Stephan Kramer, general secretary of the Central Council of Jews in Germany, told JTA that "in the recent years we have witnessed the phenomenon of radical rightists proclaiming their sympathy for Jews and their support for Israel, also in Germany," adding that "In many cases, it is clear that this is no more than a PR maneuver to create an air of respectability."

"Whatever 'support' for Israel Anders Behring Breivik may have had in his abominable mind, it is not any kind of support we want," Kramer said.

One day after the attack, members of Norway's small Jewish community gathered at the Synagogue of Oslo to pray for the survivors.

"We also pray that the authorities will be less naive on security issues and threats," businessman Erwin Kohn, newly elected head of the 750-member Jewish community, said in a telephone interview from Oslo.

Kohn added that it appeared that no one in the Jewish community was injured or killed in the attack, but "we are affected just the same as the Norwegian society in general."

On the reports about Breivik's online postings, he offered his concerns.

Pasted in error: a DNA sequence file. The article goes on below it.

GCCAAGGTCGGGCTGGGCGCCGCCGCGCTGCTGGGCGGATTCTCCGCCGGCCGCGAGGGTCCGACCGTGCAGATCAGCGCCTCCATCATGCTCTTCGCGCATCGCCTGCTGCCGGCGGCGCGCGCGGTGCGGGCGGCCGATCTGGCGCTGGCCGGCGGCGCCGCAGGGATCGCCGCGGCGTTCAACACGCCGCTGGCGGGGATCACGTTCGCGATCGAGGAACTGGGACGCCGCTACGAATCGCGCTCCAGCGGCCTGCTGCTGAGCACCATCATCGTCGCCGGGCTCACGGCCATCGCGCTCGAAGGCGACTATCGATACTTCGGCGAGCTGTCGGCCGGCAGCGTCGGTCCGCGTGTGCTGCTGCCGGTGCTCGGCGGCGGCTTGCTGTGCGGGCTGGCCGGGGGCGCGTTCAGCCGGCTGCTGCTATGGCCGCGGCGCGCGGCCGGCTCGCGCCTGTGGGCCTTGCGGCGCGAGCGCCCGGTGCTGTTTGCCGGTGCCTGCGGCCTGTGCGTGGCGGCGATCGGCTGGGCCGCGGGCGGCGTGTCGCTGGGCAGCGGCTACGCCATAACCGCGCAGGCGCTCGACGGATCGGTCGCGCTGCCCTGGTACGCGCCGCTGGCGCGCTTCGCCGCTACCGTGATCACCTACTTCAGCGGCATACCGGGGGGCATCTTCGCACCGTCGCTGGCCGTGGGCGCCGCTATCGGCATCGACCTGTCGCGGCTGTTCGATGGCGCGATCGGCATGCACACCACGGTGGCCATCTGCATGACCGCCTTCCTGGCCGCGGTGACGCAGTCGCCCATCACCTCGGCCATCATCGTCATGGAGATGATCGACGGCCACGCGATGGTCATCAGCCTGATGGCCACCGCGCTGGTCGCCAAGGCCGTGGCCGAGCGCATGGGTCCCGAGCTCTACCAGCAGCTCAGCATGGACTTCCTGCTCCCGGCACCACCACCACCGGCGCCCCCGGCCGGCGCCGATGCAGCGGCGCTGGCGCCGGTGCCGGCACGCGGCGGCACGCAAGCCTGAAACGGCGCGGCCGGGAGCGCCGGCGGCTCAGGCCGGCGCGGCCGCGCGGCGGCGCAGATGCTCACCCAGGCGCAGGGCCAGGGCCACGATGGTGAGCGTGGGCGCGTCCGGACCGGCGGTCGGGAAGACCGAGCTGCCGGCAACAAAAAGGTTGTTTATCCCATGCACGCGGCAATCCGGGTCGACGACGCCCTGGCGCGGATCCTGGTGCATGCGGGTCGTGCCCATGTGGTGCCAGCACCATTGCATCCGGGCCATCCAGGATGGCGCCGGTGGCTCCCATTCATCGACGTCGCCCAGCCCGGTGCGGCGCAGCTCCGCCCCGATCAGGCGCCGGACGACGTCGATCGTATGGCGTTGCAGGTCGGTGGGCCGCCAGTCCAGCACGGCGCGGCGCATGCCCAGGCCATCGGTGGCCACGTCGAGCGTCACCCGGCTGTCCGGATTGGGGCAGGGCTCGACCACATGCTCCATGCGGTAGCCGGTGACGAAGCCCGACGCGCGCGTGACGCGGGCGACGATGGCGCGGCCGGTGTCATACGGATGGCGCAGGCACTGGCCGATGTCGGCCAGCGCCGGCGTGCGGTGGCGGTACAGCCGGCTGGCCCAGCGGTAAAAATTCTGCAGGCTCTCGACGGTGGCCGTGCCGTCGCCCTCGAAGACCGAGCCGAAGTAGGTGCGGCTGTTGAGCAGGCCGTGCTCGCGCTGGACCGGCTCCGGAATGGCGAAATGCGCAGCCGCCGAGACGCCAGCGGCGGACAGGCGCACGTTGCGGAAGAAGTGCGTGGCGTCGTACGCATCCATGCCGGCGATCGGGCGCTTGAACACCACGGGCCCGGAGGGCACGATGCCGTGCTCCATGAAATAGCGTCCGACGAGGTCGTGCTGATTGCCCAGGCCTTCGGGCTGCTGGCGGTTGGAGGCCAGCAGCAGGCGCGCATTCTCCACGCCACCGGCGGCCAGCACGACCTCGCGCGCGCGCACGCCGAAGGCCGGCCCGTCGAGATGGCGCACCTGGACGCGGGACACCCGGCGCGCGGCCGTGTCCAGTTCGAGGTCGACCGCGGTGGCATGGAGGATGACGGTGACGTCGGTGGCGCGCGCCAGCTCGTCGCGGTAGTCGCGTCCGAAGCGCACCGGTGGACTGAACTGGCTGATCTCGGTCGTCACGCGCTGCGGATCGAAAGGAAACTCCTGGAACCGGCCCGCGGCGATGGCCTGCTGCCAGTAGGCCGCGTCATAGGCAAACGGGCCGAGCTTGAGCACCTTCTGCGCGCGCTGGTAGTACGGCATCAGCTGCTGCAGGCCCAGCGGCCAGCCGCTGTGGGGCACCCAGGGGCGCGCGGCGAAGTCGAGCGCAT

"You have many others who are in the same ballpark, being scared of multiculturalism," Kohn said, adding that Breivik's alleged pro-Zionism is a sham. "We don't need such friends, we don't need such friends."

Serge Cwajgenbaum, secretary general of the European Jewish Congress, in a call from France said that Breivik "is not pro-Israel -- he is anti-Muslim.

"It is a national catastrophe," he said, "and we share the sadness of the sorrow of the families."

German journalist Ulrich Sahm reported on the pro-Israel website that many of the youths who survived the massacre said they thought the killer, dressed as a police officer, was simulating Israeli crimes against Palestinians in the occupied territories. They believed that "the cruelty of the Israeli occupation" was being demonstrated to them, Sahm wrote.

Meanwhile, Israel on Saturday night condemned the attacks in Oslo.